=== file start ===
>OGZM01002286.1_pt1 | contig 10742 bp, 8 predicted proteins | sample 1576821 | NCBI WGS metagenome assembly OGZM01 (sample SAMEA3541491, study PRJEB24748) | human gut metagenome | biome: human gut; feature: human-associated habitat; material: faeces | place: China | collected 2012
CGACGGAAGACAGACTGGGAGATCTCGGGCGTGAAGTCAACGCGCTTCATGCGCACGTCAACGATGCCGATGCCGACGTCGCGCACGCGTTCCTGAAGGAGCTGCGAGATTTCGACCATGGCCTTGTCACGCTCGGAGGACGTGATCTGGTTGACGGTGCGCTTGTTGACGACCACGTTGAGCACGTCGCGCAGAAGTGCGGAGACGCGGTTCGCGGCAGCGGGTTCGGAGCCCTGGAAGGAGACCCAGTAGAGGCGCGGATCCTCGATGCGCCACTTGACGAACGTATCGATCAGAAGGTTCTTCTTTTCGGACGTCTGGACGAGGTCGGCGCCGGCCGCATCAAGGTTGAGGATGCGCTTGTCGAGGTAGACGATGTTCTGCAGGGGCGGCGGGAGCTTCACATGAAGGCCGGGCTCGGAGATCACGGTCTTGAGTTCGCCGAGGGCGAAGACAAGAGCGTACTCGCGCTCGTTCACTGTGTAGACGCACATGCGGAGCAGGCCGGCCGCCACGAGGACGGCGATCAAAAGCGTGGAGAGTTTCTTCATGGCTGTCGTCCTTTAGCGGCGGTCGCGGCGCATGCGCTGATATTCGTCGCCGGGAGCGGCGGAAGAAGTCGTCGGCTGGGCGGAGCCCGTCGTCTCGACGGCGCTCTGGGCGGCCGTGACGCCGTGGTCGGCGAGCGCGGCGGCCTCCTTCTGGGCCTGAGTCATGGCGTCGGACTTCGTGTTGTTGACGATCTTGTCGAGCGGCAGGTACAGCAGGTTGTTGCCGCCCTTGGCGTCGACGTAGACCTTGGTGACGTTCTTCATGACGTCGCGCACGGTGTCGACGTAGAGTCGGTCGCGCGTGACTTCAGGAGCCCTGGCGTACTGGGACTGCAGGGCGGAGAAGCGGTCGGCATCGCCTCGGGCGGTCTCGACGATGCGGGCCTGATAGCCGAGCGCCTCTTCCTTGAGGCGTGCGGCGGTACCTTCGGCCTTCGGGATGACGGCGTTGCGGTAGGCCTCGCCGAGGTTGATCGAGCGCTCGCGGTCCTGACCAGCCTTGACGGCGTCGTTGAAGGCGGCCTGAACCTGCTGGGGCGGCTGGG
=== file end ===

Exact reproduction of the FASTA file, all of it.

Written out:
>OGZM01002286.1_pt1 | contig 10742 bp, 8 predicted proteins | sample 1576821 | NCBI WGS metagenome assembly OGZM01 (sample SAMEA3541491, study PRJEB24748) | human gut metagenome | biome: human gut; feature: human-associated habitat; material: faeces | place: China | collected 2012
CGACGGAAGACAGACTGGGAGATCTCGGGCGTGAAGTCAACGCGCTTCATGCGCACGTCAACGATGCCGATGCCGACGTCGCGCACGCGTTCCTGAAGGAGCTGCGAGATTTCGACCATGGCCTTGTCACGCTCGGAGGACGTGATCTGGTTGACGGTGCGCTTGTTGACGACCACGTTGAGCACGTCGCGCAGAAGTGCGGAGACGCGGTTCGCGGCAGCGGGTTCGGAGCCCTGGAAGGAGACCCAGTAGAGGCGCGGATCCTCGATGCGCCACTTGACGAACGTATCGATCAGAAGGTTCTTCTTTTCGGACGTCTGGACGAGGTCGGCGCCGGCCGCATCAAGGTTGAGGATGCGCTTGTCGAGGTAGACGATGTTCTGCAGGGGCGGCGGGAGCTTCACATGAAGGCCGGGCTCGGAGATCACGGTCTTGAGTTCGCCGAGGGCGAAGACAAGAGCGTACTCGCGCTCGTTCACTGTGTAGACGCACATGCGGAGCAGGCCGGCCGCCACGAGGACGGCGATCAAAAGCGTGGAGAGTTTCTTCATGGCTGTCGTCCTTTAGCGGCGGTCGCGGCGCATGCGCTGATATTCGTCGCCGGGAGCGGCGGAAGAAGTCGTCGGCTGGGCGGAGCCCGTCGTCTCGACGGCGCTCTGGGCGGCCGTGACGCCGTGGTCGGCGAGCGCGGCGGCCTCCTTCTGGGCCTGAGTCATGGCGTCGGACTTCGTGTTGTTGACGATCTTGTCGAGCGGCAGGTACAGCAGGTTGTTGCCGCCCTTGGCGTCGACGTAGACCTTGGTGACGTTCTTCATGACGTCGCGCACGGTGTCGACGTAGAGTCGGTCGCGCGTGACTTCAGGAGCCCTGGCGTACTGGGACTGCAGGGCGGAGAAGCGGTCGGCATCGCCTCGGGCGGTCTCGACGATGCGGGCCTGATAGCCGAGCGCCTCTTCCTTGAGGCGTGCGGCGGTACCTTCGGCCTTCGGGATGACGGCGTTGCGGTAGGCCTCGCCGAGGTTGATCGAGCGCTCGCGGTCCTGACCAGCCTTGACGGCGTCGTTGAAGGCGGCCTGAACCTGCTGGGGCGGCTGGG